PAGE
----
One case that has been thoroughly investigated by Professor Stevenson and many others is the case of Parmod, the second son of a college professor in India. Parmod was born in 1944, and as soon as he was able to talk he said the words "Moradabad," "Saharanpur," and "Mohan Brothers." When he was two and a half years old he told his mother that she did not need to cook as he had a wife in Moradabad. When his relatives bought biscuits, he told them that he owned a large biscuit factory in Moradabad. He repeatedly asked to go to Moradabad and said that he was one of the Mohan Brothers. As time went on, more details emerged. He said his name was Paramanand, a businessman who had died just nine months and six days before his birth as Parmod.
When Parmod was five, a friend of the family discovered that there was a company known as Mohan Brothers in Moradabad. When Mohan Lal, the owner of this business, heard about Parmod, he paid a visit to the boy's home in Bissauli. Unfortunately, Parmod was away visiting relatives, but arrangements were made for him to visit Moradabad.
When the family arrived in Moradabad, Parmod immediately recognized his brother and embraced him warmly. He recognized the town hall and announced that they were close to the shop. The vehicle they were in deliberately drove past the shop to test Parmod, but he recognized the building and ordered the driver to stop. He went into the house that he had lived in in his previous life, and showed reverence in the room that he had previously reserved for his daily devotions. He recognized his wife, parents, brothers, and all of his children except for his oldest son. This son, however, was thirteen when Paramanand died, and had changed enormously during the six years since they had last seen each other. Parmod joyfully recalled incidents about the family and their life together.
During the two days he spent in Moradabad, Parmod effectively proved that he was the reincarnation of Paramanand by recognizing different places and people that he had known in his previous life. He was able to point out a building that had once been a branch office of Mohan Brothers. He was able to explain how to make aerated water, and knew why the machine would not work. It had been deliberately tampered with to test him.14
Small children often show a specific talent or aptitude at an extremely young age. This is most likely the result of past-life experiences. The rich imagination of small children can also indicate memories of previous incarnations.
One problem people have with hypnotic past-life regressions is that they can seldom be verified. Someone may tell a wonderful story full of incredible detail that can be confirmed about a previous life. However, doubt lingers that maybe he or she somehow learned the information in this lifetime, perhaps by reading a book or watching a film. This problem does not exist when small children recall memories of their past lives as there is no possibility that they learned the information in any other way.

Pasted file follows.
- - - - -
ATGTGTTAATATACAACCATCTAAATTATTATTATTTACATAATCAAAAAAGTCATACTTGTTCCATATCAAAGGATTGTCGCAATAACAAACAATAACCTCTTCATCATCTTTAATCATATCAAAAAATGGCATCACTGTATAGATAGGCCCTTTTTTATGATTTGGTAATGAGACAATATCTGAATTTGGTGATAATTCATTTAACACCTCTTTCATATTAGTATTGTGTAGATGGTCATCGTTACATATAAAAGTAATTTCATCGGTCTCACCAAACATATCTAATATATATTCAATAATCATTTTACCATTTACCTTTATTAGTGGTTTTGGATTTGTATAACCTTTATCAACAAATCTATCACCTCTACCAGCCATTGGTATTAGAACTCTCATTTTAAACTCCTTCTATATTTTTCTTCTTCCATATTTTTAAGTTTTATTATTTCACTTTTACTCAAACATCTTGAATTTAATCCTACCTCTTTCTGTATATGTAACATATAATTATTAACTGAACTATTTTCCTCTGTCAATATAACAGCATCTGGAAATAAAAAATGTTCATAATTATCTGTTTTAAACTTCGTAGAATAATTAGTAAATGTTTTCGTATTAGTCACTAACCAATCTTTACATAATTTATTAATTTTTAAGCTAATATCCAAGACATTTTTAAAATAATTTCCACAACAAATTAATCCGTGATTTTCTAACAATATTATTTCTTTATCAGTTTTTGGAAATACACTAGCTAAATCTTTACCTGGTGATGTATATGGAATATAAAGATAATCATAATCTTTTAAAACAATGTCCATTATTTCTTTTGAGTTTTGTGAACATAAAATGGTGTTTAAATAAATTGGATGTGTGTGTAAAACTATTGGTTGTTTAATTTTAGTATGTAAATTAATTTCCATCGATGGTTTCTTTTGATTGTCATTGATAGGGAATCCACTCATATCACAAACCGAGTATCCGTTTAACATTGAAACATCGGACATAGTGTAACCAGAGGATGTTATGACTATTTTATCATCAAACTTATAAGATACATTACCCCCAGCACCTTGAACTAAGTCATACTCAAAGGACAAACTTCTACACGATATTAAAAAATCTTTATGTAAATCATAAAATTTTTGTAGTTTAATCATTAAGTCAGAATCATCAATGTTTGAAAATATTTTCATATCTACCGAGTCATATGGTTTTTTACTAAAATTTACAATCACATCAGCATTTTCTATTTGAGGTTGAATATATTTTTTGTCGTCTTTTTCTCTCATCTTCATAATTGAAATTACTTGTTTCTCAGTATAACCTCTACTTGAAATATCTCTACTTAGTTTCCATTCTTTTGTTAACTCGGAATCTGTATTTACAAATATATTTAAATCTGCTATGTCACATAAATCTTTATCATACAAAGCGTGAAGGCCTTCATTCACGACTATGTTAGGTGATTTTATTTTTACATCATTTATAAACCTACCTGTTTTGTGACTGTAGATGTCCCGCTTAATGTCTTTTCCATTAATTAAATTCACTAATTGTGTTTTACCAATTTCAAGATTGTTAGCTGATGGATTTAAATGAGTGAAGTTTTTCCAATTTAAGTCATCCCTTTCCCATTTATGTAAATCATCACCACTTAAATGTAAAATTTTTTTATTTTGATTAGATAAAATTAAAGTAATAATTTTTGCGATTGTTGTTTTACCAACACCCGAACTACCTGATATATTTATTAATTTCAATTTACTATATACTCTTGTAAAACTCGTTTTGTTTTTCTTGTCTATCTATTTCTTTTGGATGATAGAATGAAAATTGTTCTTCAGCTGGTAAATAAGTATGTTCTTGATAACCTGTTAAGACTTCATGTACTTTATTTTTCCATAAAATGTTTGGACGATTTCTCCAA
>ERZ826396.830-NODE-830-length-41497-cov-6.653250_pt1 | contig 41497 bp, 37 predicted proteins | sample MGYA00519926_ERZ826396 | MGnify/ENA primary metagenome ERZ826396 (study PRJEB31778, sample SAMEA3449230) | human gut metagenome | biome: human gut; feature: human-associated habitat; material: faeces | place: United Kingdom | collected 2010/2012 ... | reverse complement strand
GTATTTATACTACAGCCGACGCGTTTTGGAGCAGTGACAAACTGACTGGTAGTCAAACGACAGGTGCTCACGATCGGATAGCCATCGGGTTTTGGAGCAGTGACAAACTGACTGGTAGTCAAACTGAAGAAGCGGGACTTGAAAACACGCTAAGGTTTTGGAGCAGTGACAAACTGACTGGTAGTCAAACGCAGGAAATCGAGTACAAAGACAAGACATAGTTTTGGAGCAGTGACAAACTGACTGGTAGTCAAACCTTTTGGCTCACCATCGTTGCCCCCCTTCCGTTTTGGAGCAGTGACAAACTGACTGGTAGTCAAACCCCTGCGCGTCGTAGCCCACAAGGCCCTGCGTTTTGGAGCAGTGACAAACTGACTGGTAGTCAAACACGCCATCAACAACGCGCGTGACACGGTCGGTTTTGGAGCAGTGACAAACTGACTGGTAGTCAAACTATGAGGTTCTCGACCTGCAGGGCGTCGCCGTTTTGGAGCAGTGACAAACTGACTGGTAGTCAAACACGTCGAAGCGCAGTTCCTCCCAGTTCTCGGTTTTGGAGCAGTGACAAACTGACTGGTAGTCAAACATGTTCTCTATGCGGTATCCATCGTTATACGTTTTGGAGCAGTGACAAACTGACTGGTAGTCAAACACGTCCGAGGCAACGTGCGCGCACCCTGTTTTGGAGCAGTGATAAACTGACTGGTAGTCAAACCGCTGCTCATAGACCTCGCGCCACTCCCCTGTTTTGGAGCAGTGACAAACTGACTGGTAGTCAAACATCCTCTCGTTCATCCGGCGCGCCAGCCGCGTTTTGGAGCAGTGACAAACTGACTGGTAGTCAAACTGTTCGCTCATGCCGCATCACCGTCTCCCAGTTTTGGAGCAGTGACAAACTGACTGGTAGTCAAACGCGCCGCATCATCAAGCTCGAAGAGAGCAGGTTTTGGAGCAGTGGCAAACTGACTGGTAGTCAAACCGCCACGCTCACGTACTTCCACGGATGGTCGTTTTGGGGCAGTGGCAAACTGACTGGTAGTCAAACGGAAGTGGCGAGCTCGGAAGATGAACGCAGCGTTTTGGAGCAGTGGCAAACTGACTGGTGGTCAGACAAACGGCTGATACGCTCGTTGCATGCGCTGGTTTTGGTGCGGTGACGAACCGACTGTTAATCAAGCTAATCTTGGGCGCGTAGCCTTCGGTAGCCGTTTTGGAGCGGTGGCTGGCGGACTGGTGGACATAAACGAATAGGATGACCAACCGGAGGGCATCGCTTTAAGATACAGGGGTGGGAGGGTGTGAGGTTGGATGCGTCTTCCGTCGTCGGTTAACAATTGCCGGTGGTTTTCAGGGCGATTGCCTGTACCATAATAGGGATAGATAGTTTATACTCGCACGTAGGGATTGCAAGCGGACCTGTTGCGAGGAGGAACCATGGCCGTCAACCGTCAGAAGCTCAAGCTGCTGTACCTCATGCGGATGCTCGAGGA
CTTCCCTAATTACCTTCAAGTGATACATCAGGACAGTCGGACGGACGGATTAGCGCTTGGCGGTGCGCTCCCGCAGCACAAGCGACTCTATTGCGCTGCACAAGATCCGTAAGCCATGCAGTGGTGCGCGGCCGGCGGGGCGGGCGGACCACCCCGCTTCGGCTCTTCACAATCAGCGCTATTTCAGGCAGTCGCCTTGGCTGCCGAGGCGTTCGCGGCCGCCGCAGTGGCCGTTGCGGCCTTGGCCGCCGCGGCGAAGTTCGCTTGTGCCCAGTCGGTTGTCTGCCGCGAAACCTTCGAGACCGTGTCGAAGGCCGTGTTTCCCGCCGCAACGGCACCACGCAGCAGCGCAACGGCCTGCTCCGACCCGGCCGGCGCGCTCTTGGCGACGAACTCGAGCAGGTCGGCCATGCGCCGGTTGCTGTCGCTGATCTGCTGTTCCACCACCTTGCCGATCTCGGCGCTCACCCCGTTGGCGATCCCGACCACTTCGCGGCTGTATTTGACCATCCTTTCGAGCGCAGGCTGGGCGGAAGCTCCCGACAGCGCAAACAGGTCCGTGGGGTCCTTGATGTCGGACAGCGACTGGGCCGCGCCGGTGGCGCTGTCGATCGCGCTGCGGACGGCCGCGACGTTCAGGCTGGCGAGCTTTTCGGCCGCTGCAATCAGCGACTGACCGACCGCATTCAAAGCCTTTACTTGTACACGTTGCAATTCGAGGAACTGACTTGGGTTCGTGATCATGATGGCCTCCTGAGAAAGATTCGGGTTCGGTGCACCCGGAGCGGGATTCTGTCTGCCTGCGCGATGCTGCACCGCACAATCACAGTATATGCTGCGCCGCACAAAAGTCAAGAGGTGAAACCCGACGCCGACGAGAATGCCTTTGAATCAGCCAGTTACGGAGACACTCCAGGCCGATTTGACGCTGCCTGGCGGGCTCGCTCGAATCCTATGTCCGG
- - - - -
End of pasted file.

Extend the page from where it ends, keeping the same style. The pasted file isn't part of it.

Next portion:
In the West, children who recall past lives are told to stop making things up, or are considered to be playing an imaginary game. As these children mature their memories gradually fade until they are completely lost.
Is It Dangerous?
There is no danger whatsoever in undertaking a past-life regression using the techniques in this book. However, there are other methods that are potentially dangerous. In the 1970s many people explored their past lives with the help of various drugs. Not surprisingly, some of these people had unfortunate experiences. There is no need for artificial stimulants to successfully explore your past lives.
There are also methods of returning to your past lives using body work. In this method, someone touches various parts of your body to see what responses are created. When the right spot is touched, you return to a past life. This is an effective method that I have used many times, but I have not included it here for two
reasons. I have heard stories of people taking advantage of others during the process. Obviously, you need to trust the person who is doing the touching. The other disadvantage is that you cannot use this method on your own. None of the methods explained in this book require a partner.
There is something else to be considered. Becoming aware of our past lives also makes us aware of the karma created in those lifetimes. This knowledge can be difficult for some people to handle. Most of us are struggling with the karma created by our present life without having to worry about the karma created in previous lives. Consequently, it is better not to undertake a past-life regression unless you are certain that you will be able to handle whatever comes up.
In practice I have found that most people have no difficulties returning to their previous lifetimes. However, a few people try every method and still fail to unlock the door to their past incarnations. I feel that this is deliberate; that they are being prevented from recalling their past lives until they are ready to receive the information.
Why Explore Your Past Lives?
People frequently ask me why anyone would want to explore their past lives. My usual reply is that a past-life regression can provide valuable clues as to why a person acts and behaves in certain ways in this present lifetime. A past-life regression can often provide information as to what the person's purpose in this life is. It can explain the reasons behind difficulties and problems he or she has in this life and clue one in to what karma needs to be repaid. When people know why they act and react in certain ways they gain much more control over their lives.